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Cárdenas Applauds Over $88 Million in Federal Funding for Youth Mental Health and Suicide Prevention Grants

WASHINGTON, D.C. — Today, during National Suicide Prevention Week, Congressman Tony Cárdenas (CA-29) applauded the Substance Abuse and Mental Health Services Administration (SAMHSA) for awarding over $40 million in youth mental health grants in August and announcing they will provide nearly $48 million in new grant opportunities for school-based mental health programs. The Biden Administration’s focus on improving suicide prevention awareness programs and especially the Administration’s efforts on Project Advancing Wellness and Resiliency in Education (Project AWARE) will be critical to ensuring robust mental health services for youth in schools. Since Project AWARE is an increasingly high priority in Congress, Congressman Cárdenas looks forward to working with SAMHSA to see that this vital program maximizes its potential.

“Too many of our young people are struggling with mental health,” said Congressman Cárdenas. “As we see rates of depression and anxiety rise, we cannot allow our youth to suffer in silence.  The Project AWARE program offers much-needed support for schools to provide critical mental health resources and care for our children. During National Suicide Prevention Week and always, we must remind all young people across that they are not alone – but it is not enough to say it; we also need to show up with the support on the ground. Project AWARE helps to lay that foundation.”

Of the $40.2 million awarded by SAMHSA in August, $13.9 million went towards Project AWARE – a program that provides resources for sustainable school-based mental health program infrastructure. Funds can be used for trainings and to connect youth in need to the appropriate services.

Additionally – thanks in large part to the Bipartisan Safer Communities Act – of the $47.6 million in new funding opportunities, $37.6 million will go toward Project AWARE. These new opportunities would ultimately allow State Education Agencies (SEA) and Local Education Agencies (LEA) to directly apply for funds in the program. These opportunities are consistent with Congressman Cárdenas’ Youth Mental Health and Suicide Prevention Act, which is supported by the Jed Foundation (JED), a leading national nonprofit that protects emotional health and prevents suicide for teens and young adults.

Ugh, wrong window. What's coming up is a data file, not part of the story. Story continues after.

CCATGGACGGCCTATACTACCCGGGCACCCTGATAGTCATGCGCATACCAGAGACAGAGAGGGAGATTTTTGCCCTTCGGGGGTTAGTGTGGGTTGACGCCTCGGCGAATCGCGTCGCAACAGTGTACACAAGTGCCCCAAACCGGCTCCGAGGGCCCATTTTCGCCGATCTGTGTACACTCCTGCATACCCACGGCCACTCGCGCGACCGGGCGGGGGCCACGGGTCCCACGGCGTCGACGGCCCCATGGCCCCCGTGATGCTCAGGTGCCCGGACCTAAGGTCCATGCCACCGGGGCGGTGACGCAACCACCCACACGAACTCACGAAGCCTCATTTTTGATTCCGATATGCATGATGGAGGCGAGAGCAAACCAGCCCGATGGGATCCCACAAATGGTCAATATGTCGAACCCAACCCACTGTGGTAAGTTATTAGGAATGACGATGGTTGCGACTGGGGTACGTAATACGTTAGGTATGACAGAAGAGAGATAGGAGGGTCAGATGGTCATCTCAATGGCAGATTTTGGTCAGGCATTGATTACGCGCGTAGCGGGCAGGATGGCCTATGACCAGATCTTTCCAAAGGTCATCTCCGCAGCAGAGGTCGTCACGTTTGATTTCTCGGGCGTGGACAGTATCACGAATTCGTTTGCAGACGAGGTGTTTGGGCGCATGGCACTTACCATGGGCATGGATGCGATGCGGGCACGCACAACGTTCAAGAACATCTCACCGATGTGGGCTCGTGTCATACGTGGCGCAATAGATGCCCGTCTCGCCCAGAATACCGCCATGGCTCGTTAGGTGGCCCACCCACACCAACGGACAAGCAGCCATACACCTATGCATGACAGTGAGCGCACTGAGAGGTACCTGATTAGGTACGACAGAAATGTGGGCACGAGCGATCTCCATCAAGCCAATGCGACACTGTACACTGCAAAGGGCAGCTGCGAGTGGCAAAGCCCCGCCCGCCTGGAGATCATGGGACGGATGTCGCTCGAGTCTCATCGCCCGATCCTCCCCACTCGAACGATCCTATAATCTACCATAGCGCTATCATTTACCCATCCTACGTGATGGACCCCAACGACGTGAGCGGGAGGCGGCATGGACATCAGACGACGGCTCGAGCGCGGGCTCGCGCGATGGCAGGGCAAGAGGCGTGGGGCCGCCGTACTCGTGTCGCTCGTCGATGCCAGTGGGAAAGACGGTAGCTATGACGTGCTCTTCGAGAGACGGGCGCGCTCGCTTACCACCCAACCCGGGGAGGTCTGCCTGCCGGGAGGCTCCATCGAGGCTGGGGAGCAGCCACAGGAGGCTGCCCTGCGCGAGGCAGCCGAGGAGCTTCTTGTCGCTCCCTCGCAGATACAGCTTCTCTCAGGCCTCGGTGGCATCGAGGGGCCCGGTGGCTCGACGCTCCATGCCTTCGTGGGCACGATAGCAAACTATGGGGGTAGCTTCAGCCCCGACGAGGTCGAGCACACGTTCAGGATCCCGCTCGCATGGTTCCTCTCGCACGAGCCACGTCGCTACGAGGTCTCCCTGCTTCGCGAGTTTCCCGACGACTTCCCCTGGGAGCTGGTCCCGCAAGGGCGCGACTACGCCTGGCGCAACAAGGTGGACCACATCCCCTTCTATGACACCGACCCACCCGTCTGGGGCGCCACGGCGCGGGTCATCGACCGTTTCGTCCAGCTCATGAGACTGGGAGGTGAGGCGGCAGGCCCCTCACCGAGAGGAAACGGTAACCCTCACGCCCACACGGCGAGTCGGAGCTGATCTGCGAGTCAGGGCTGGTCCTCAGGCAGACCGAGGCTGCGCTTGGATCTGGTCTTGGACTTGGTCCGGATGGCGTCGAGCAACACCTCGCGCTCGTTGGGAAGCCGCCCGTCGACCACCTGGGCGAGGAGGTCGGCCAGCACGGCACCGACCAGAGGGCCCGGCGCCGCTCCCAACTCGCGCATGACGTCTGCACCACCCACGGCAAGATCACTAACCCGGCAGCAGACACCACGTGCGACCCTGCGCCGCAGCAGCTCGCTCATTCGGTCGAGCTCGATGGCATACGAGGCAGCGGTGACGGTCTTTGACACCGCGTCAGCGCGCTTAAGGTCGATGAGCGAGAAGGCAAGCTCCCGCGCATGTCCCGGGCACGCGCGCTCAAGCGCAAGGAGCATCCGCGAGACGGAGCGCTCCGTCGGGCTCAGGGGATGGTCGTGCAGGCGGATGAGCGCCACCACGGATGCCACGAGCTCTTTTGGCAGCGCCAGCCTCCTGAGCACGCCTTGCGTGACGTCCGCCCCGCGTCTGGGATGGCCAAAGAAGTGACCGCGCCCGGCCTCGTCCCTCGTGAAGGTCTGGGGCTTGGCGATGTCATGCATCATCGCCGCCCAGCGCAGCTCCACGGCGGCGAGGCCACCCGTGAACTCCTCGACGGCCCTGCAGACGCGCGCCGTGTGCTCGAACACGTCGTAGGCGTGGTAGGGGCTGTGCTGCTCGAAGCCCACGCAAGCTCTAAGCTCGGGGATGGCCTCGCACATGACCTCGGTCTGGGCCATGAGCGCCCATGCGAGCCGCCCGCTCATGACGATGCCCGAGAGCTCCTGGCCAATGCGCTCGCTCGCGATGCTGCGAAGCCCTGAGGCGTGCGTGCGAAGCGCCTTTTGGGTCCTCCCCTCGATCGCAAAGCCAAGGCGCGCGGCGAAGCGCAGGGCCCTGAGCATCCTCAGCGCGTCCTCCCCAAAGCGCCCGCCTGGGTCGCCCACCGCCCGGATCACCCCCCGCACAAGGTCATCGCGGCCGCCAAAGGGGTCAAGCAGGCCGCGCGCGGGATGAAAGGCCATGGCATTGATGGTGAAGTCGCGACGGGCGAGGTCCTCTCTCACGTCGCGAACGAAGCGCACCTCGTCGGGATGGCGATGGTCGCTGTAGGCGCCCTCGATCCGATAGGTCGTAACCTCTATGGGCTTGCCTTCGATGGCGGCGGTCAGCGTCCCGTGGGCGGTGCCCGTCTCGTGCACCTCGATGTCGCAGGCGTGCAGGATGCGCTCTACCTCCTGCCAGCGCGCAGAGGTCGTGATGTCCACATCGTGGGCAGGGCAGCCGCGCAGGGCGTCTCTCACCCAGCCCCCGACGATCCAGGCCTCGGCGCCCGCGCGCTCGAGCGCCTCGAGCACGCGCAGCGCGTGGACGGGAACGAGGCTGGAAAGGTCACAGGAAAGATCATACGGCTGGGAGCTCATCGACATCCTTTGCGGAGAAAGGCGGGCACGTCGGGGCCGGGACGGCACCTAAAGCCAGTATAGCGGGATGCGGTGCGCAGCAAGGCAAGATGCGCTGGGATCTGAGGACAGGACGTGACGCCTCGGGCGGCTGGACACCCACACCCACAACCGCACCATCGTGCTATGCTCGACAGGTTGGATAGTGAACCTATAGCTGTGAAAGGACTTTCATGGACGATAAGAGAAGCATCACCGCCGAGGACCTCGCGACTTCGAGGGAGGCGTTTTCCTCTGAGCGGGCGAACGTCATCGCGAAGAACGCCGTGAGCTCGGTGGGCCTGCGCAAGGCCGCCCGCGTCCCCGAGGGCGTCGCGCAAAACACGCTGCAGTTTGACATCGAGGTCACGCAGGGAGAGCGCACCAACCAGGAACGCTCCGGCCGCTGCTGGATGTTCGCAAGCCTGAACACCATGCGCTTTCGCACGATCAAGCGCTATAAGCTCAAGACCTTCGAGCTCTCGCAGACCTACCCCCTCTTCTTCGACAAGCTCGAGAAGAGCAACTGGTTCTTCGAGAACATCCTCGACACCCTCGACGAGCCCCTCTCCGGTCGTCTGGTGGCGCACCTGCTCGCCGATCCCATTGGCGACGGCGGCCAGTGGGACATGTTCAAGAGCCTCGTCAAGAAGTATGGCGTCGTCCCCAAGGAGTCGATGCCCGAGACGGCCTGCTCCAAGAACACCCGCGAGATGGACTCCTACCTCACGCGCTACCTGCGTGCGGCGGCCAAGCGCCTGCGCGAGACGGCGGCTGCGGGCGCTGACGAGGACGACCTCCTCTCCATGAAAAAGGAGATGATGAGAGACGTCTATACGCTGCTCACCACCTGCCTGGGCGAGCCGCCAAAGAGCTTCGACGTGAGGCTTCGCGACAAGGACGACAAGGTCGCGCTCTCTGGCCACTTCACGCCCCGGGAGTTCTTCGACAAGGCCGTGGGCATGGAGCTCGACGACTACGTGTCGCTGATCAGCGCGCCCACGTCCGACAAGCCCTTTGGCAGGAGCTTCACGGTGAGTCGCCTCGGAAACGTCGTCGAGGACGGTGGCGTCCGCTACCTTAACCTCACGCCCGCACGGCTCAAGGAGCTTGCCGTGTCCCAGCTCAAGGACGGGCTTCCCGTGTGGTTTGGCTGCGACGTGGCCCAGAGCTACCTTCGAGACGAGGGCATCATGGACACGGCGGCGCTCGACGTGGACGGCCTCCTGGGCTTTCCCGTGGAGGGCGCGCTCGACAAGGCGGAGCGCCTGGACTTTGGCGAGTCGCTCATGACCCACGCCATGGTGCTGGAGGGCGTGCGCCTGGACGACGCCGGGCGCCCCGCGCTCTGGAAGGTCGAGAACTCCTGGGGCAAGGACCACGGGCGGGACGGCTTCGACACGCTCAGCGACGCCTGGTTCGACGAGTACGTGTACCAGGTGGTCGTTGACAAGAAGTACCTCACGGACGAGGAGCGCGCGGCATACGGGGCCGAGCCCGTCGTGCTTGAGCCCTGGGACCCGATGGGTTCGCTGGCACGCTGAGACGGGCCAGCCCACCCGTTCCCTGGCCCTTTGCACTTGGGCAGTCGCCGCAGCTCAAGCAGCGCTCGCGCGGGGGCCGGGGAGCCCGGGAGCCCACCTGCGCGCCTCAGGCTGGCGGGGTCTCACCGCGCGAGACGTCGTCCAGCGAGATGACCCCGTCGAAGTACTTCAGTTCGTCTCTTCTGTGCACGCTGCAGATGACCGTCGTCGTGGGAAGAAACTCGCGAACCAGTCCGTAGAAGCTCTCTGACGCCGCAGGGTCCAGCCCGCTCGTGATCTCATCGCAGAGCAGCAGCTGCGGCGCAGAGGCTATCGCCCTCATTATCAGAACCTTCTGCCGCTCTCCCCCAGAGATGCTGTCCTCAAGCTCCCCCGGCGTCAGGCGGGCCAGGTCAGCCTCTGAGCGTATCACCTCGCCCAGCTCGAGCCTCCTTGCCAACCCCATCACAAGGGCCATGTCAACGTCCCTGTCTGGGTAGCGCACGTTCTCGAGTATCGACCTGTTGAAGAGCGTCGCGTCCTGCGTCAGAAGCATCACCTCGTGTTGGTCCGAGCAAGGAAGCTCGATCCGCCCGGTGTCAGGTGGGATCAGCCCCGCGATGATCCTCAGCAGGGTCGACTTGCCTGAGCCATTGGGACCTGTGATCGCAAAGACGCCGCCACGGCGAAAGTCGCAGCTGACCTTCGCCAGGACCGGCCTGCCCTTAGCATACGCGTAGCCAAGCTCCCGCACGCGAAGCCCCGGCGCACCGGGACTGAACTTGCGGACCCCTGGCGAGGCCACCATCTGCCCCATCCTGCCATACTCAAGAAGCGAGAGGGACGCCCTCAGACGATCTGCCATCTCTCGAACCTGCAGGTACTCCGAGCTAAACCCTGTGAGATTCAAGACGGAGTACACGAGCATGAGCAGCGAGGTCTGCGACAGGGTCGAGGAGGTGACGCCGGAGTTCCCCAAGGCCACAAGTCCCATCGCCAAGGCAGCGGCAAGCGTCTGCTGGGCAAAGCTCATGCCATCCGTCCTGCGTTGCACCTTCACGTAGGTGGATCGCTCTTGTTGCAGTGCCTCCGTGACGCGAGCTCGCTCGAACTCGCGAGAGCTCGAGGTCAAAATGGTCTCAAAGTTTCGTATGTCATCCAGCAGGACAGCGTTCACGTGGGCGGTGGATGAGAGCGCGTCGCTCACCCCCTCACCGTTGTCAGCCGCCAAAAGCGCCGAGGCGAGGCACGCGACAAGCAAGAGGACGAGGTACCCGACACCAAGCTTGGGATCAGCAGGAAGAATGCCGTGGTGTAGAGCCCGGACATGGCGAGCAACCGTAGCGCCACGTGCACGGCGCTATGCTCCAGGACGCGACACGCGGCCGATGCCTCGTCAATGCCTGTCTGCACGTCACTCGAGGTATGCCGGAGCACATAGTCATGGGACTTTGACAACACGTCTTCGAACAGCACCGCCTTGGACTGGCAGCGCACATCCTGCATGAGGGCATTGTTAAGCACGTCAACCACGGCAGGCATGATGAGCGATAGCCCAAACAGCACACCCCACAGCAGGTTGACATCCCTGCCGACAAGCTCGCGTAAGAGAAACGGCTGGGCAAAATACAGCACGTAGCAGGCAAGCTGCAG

“We applaud the Biden-Harris Administration and Congress for their leadership, commitment and proactive efforts in addressing America’s youth mental health crisis and suicide prevention,” said John MacPhee, CEO of The Jed Foundation (JED). “By investing in comprehensive mental health programs in schools, we can create a culture of caring, while also prioritizing the emotional well-being and safe future of countless teens and young adults. Congressman Tony Cárdenas has been instrumental in coordinating these efforts, and we value his partnership in supporting young people’s mental health across the country.”


About The Jed Foundation (JED)

JED is a nonprofit that protects emotional health and prevents suicide for our nation’s teens and young adults. We’re partnering with high schools and colleges to strengthen their mental health, substance misuse, and suicide prevention programs and systems. We’re equipping teens and young adults with the skills and knowledge to help themselves and each other. We’re encouraging community awareness, understanding, and action for young adult mental health.

Connect with JED:  Email | Twitter | Facebook | Instagram | YouTube | LinkedIn

Media Contact
Justin Barbo
Director, Public Relations, The Jed Foundation
justin@jedfoundation.org
914-844-4611

Get Help Now

If you or someone you know needs to talk to someone right now, text HOME to 741-741 or call 1-800-273-TALK (8255) for a free confidential conversation with a trained counselor 24/7. 

If you are experiencing a mental health crisis, text or call 988.

If this is a medical emergency or if there is immediate danger of harm, call 911 and explain that you need support for a mental health crisis.

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